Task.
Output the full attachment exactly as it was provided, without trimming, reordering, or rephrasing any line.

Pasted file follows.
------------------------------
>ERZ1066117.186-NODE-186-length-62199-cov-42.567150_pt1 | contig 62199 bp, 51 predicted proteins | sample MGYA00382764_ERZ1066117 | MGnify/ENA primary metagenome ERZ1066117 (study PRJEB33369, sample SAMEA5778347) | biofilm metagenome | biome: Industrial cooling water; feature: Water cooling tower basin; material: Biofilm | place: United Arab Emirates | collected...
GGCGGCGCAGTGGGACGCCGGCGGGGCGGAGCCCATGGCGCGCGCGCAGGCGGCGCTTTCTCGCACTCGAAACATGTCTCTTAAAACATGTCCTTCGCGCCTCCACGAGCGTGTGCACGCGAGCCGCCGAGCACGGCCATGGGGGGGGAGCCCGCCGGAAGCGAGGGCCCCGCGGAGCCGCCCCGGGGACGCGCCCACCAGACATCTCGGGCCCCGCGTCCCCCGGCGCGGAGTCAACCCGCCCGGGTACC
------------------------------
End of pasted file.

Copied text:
>ERZ1066117.186-NODE-186-length-62199-cov-42.567150_pt1 | contig 62199 bp, 51 predicted proteins | sample MGYA00382764_ERZ1066117 | MGnify/ENA primary metagenome ERZ1066117 (study PRJEB33369, sample SAMEA5778347) | biofilm metagenome | biome: Industrial cooling water; feature: Water cooling tower basin; material: Biofilm | place: United Arab Emirates | collected...
GGCGGCGCAGTGGGACGCCGGCGGGGCGGAGCCCATGGCGCGCGCGCAGGCGGCGCTTTCTCGCACTCGAAACATGTCTCTTAAAACATGTCCTTCGCGCCTCCACGAGCGTGTGCACGCGAGCCGCCGAGCACGGCCATGGGGGGGGAGCCCGCCGGAAGCGAGGGCCCCGCGGAGCCGCCCCGGGGACGCGCCCACCAGACATCTCGGGCCCCGCGTCCCCCGGCGCGGAGTCAACCCGCCCGGGTACC